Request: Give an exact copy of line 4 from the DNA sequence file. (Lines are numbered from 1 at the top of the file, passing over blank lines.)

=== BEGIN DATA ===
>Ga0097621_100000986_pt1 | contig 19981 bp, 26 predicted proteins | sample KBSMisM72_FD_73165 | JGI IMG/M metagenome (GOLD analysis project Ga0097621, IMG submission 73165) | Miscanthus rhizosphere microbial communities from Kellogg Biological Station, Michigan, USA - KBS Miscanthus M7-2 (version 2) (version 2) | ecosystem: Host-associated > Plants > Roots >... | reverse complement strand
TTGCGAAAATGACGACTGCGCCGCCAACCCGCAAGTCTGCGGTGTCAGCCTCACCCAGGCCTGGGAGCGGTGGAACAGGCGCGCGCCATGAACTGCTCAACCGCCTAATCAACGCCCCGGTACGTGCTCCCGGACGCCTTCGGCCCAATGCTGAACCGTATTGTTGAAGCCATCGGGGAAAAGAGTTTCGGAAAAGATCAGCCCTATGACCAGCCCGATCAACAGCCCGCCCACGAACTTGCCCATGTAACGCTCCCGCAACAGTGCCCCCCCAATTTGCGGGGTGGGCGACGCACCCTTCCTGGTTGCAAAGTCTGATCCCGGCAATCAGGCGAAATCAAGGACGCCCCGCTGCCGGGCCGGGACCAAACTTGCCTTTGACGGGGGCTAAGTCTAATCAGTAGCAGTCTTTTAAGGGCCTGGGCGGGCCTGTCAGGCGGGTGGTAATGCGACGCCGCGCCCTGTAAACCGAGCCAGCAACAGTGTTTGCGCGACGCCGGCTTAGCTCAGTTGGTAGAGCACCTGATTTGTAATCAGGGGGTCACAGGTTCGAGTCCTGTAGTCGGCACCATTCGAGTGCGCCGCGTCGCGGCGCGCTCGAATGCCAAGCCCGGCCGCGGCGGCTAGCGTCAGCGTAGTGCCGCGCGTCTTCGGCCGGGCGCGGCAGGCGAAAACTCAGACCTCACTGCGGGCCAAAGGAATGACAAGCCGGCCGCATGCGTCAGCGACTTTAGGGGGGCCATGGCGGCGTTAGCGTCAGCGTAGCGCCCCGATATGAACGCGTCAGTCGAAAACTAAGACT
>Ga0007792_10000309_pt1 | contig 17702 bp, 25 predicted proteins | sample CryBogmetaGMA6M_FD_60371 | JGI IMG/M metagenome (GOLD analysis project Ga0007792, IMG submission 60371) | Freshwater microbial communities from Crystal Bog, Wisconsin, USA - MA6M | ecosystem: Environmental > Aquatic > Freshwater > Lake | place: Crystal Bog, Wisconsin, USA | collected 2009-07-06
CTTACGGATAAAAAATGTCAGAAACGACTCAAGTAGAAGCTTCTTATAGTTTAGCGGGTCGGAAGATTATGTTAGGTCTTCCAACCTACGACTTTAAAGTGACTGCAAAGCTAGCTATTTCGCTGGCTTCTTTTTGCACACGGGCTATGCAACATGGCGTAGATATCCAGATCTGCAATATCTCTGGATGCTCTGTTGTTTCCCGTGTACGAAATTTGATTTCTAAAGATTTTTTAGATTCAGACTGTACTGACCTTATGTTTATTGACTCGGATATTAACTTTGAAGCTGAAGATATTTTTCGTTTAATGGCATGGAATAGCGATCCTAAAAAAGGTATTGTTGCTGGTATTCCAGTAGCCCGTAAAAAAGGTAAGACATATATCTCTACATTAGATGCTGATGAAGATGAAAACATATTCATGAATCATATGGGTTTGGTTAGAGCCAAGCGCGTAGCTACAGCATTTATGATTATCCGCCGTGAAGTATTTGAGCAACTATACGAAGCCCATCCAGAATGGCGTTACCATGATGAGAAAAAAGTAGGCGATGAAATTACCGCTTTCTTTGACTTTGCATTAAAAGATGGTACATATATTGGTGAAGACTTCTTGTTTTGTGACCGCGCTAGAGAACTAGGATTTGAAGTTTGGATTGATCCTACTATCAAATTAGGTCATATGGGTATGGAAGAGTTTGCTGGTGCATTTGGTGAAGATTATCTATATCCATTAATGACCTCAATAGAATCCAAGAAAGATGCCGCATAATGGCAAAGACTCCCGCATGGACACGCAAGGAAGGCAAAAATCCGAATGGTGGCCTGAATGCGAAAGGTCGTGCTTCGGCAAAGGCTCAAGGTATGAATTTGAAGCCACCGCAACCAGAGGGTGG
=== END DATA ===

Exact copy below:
CTTACGGATAAAAAATGTCAGAAACGACTCAAGTAGAAGCTTCTTATAGTTTAGCGGGTCGGAAGATTATGTTAGGTCTTCCAACCTACGACTTTAAAGTGACTGCAAAGCTAGCTATTTCGCTGGCTTCTTTTTGCACACGGGCTATGCAACATGGCGTAGATATCCAGATCTGCAATATCTCTGGATGCTCTGTTGTTTCCCGTGTACGAAATTTGATTTCTAAAGATTTTTTAGATTCAGACTGTACTGACCTTATGTTTATTGACTCGGATATTAACTTTGAAGCTGAAGATATTTTTCGTTTAATGGCATGGAATAGCGATCCTAAAAAAGGTATTGTTGCTGGTATTCCAGTAGCCCGTAAAAAAGGTAAGACATATATCTCTACATTAGATGCTGATGAAGATGAAAACATATTCATGAATCATATGGGTTTGGTTAGAGCCAAGCGCGTAGCTACAGCATTTATGATTATCCGCCGTGAAGTATTTGAGCAACTATACGAAGCCCATCCAGAATGGCGTTACCATGATGAGAAAAAAGTAGGCGATGAAATTACCGCTTTCTTTGACTTTGCATTAAAAGATGGTACATATATTGGTGAAGACTTCTTGTTTTGTGACCGCGCTAGAGAACTAGGATTTGAAGTTTGGATTGATCCTACTATCAAATTAGGTCATATGGGTATGGAAGAGTTTGCTGGTGCATTTGGTGAAGATTATCTATATCCATTAATGACCTCAATAGAATCCAAGAAAGATGCCGCATAATGGCAAAGACTCCCGCATGGACACGCAAGGAAGGCAAAAATCCGAATGGTGGCCTGAATGCGAAAGGTCGTGCTTCGGCAAAGGCTCAAGGTATGAATTTGAAGCCACCGCAACCAGAGGGTGG